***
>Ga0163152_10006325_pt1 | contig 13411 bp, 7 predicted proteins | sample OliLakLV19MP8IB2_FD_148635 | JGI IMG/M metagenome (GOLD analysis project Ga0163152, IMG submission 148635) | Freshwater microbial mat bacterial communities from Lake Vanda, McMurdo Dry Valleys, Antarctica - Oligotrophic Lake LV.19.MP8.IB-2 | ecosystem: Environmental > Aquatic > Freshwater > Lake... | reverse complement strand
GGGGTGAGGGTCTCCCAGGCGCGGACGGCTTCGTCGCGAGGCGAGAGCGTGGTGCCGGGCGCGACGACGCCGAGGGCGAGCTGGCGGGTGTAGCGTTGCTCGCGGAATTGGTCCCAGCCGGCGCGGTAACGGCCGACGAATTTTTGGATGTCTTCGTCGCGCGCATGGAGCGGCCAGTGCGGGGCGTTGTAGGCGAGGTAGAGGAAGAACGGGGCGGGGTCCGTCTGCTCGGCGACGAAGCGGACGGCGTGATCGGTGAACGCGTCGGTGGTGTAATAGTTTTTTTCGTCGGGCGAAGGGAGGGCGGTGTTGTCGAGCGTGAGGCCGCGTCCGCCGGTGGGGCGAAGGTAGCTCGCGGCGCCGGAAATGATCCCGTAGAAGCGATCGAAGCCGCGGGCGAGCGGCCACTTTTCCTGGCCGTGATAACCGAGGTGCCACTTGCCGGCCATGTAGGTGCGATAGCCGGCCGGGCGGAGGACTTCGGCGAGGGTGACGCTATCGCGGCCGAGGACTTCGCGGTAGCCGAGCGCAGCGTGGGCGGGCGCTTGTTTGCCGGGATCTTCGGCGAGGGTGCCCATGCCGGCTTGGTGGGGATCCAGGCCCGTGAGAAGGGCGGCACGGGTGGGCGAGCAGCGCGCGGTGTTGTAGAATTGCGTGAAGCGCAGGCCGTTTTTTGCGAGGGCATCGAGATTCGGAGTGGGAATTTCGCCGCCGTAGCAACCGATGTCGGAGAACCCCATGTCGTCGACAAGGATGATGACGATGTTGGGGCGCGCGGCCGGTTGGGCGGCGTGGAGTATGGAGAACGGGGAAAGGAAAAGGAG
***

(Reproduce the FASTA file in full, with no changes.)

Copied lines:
>Ga0163152_10006325_pt1 | contig 13411 bp, 7 predicted proteins | sample OliLakLV19MP8IB2_FD_148635 | JGI IMG/M metagenome (GOLD analysis project Ga0163152, IMG submission 148635) | Freshwater microbial mat bacterial communities from Lake Vanda, McMurdo Dry Valleys, Antarctica - Oligotrophic Lake LV.19.MP8.IB-2 | ecosystem: Environmental > Aquatic > Freshwater > Lake... | reverse complement strand
GGGGTGAGGGTCTCCCAGGCGCGGACGGCTTCGTCGCGAGGCGAGAGCGTGGTGCCGGGCGCGACGACGCCGAGGGCGAGCTGGCGGGTGTAGCGTTGCTCGCGGAATTGGTCCCAGCCGGCGCGGTAACGGCCGACGAATTTTTGGATGTCTTCGTCGCGCGCATGGAGCGGCCAGTGCGGGGCGTTGTAGGCGAGGTAGAGGAAGAACGGGGCGGGGTCCGTCTGCTCGGCGACGAAGCGGACGGCGTGATCGGTGAACGCGTCGGTGGTGTAATAGTTTTTTTCGTCGGGCGAAGGGAGGGCGGTGTTGTCGAGCGTGAGGCCGCGTCCGCCGGTGGGGCGAAGGTAGCTCGCGGCGCCGGAAATGATCCCGTAGAAGCGATCGAAGCCGCGGGCGAGCGGCCACTTTTCCTGGCCGTGATAACCGAGGTGCCACTTGCCGGCCATGTAGGTGCGATAGCCGGCCGGGCGGAGGACTTCGGCGAGGGTGACGCTATCGCGGCCGAGGACTTCGCGGTAGCCGAGCGCAGCGTGGGCGGGCGCTTGTTTGCCGGGATCTTCGGCGAGGGTGCCCATGCCGGCTTGGTGGGGATCCAGGCCCGTGAGAAGGGCGGCACGGGTGGGCGAGCAGCGCGCGGTGTTGTAGAATTGCGTGAAGCGCAGGCCGTTTTTTGCGAGGGCATCGAGATTCGGAGTGGGAATTTCGCCGCCGTAGCAACCGATGTCGGAGAACCCCATGTCGTCGACAAGGATGATGACGATGTTGGGGCGCGCGGCCGGTTGGGCGGCGTGGAGTATGGAGAACGGGGAAAGGAAAAGGAG